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A Harsh Reminder To Always Sign Arbitration Agreements


The Mississippi Supreme Court recently held that the failure of a nursing home to sign its own arbitration agreement was fatal to the enforcement of the agreement. The court’s ruling provides a harsh reminder to all long term care providers of the importance of signing their own arbitration agreements.

In Byrd v. Simmons, 5 So. 3d 384 (Miss. 2009), the plaintiff admitted his mother to a nursing home in Mississippi. At the time of admission, the plaintiff signed on behalf of his mother an admission agreement and the facility’s standard arbitration agreement. The facility signed the admission agreement but failed to sign the arbitration agreement. After the death of the plaintiff’s mother, the plaintiff’s attorney recognized the facility’s mistake and wrote a letter to the facility stating that the plaintiff revoked his offer to accept the agreement to arbitrate. The plaintiff subsequently filed a medical malpractice lawsuit against the nursing home. The defendant facility filed a motion to require the plaintiff to arbitrate his claims. However, the defendant’s motion was denied by the trial court. Byrd, 5 So. 3d at 386-87.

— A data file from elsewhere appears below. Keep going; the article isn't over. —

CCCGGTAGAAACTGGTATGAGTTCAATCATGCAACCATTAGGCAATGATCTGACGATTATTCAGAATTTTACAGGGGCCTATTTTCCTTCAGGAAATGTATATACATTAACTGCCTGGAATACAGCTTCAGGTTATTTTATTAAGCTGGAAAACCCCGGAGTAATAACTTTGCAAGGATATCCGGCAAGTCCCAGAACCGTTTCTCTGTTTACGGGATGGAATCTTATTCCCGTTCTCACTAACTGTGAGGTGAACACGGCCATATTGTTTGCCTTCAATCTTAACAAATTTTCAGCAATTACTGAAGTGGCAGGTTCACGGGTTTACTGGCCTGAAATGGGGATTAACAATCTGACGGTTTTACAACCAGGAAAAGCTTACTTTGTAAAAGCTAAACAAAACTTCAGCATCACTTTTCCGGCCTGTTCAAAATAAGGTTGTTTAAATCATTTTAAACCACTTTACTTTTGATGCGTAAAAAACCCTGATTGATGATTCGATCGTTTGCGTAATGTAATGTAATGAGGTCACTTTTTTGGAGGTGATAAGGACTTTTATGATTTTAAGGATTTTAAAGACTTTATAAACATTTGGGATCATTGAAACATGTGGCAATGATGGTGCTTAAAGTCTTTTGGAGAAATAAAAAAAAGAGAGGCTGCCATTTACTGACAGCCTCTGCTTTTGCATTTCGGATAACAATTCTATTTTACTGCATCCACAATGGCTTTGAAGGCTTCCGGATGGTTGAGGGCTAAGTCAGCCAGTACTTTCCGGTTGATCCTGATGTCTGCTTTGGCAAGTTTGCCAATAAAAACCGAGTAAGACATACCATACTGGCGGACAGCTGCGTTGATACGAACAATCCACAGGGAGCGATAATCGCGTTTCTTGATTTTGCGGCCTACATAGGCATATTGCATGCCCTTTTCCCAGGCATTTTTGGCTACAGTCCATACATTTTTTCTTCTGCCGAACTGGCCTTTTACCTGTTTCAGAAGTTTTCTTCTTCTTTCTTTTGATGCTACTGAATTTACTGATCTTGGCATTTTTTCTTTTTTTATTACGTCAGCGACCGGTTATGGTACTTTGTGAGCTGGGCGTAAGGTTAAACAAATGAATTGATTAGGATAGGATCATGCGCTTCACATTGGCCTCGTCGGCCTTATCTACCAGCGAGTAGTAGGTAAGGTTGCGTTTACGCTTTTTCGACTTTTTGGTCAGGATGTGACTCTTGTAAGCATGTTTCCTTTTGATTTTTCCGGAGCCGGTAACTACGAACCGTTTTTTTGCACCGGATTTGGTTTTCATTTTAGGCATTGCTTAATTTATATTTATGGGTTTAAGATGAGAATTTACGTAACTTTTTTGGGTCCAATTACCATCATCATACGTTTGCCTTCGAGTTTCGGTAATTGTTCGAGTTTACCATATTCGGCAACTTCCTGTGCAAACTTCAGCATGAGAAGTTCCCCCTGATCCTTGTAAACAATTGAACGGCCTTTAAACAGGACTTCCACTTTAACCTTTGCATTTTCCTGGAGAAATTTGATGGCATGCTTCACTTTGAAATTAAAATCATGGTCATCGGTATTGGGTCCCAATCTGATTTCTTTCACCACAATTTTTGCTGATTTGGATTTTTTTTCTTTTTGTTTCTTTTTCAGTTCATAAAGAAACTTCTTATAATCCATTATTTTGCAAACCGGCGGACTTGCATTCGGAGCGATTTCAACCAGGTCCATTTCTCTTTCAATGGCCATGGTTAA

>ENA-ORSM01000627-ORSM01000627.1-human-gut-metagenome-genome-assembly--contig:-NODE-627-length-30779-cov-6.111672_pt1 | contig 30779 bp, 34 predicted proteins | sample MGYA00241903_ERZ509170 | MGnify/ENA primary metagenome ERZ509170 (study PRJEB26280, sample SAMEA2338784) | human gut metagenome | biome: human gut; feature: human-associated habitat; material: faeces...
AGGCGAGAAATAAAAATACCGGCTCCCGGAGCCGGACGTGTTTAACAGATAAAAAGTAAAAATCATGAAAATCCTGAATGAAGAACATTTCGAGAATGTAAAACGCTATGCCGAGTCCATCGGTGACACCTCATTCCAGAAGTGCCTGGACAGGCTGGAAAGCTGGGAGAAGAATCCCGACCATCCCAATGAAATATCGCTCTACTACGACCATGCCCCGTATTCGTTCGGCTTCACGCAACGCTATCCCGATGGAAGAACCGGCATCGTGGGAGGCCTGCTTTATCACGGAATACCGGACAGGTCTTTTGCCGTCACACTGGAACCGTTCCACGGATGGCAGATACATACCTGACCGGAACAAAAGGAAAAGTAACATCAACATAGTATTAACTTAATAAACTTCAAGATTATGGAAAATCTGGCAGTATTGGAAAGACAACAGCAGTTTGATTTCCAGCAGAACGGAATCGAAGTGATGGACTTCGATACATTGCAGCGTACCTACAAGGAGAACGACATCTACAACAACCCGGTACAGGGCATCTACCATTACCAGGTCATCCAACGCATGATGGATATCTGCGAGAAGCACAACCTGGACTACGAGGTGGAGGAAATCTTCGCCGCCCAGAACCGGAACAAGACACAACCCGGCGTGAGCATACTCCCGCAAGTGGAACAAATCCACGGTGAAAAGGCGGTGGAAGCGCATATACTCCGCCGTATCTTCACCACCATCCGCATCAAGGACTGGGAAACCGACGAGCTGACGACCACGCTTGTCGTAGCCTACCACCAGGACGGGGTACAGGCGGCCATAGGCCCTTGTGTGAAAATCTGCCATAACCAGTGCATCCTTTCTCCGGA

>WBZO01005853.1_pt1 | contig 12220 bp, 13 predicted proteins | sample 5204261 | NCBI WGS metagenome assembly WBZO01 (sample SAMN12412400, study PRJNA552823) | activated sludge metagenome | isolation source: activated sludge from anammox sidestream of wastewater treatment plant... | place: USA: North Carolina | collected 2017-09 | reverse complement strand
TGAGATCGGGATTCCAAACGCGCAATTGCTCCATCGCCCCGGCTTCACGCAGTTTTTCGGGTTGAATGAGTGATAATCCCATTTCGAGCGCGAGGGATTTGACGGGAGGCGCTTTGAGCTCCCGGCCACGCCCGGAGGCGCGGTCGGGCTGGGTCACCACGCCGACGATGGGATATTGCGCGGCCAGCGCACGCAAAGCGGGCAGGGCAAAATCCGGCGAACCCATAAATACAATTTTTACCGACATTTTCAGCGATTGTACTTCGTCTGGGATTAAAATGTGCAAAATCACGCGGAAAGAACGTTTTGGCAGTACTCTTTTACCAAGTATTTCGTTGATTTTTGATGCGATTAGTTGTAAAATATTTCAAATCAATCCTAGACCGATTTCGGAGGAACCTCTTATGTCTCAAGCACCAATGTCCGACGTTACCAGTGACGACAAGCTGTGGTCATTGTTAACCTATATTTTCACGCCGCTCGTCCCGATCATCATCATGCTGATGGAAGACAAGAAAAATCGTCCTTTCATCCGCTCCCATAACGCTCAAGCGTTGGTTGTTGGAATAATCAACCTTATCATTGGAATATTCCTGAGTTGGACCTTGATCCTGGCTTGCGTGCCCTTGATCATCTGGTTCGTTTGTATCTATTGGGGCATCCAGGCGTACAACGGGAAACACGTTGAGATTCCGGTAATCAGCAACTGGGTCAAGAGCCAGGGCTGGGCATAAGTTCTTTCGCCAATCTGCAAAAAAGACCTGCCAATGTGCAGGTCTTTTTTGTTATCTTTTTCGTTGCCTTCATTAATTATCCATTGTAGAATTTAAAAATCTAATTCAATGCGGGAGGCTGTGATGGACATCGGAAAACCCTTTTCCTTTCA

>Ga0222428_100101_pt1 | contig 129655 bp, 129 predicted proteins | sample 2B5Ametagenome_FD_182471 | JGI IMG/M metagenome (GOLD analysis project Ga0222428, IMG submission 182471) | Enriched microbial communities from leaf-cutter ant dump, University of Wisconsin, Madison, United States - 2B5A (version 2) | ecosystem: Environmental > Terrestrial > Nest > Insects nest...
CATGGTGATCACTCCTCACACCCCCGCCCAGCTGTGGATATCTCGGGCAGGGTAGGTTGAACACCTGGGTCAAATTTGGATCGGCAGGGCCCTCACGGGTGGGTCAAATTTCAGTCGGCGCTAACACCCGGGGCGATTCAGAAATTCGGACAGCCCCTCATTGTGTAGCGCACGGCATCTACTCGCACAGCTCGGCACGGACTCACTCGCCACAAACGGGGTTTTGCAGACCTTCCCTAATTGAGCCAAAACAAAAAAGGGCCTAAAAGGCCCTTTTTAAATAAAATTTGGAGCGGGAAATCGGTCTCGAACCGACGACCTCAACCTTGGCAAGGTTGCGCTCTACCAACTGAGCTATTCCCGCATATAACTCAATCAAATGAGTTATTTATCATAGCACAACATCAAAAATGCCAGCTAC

On appeal, the Mississippi Supreme Court focused on the fact that no representative of the nursing home signed the arbitration agreement. The court first noted that the facility did not require the plaintiff to agree to arbitrate as a prerequisite to admit the plaintiff’s mother to the facility. Based on this finding, the court determined that the admission agreement and the arbitration agreement were stand-alone documents, and the nursing home’s execution of the admission agreement was insufficient to require arbitration. According to the Mississippi Supreme Court, there was no mutual agreement between the plaintiff and the facility to arbitrate because the nursing home failed to sign the agreement to arbitrate. The court therefore affirmed the trial court’s denial of the motion to compel arbitration. Byrd, 5 So. 3d at 389.

The Byrd opinion serves as a reminder to all facilities that they should not overlook the perfunctory act of signing arbitration agreements. Given the importance of arbitration agreements in many jurisdictions, long term care providers who utilize arbitration agreements should review their admission procedures to ensure all necessary details for securing valid arbitration agreements are in place. Providers should also review their admission records to make certain that all arbitration agreements have been signed by a representative of the facility.

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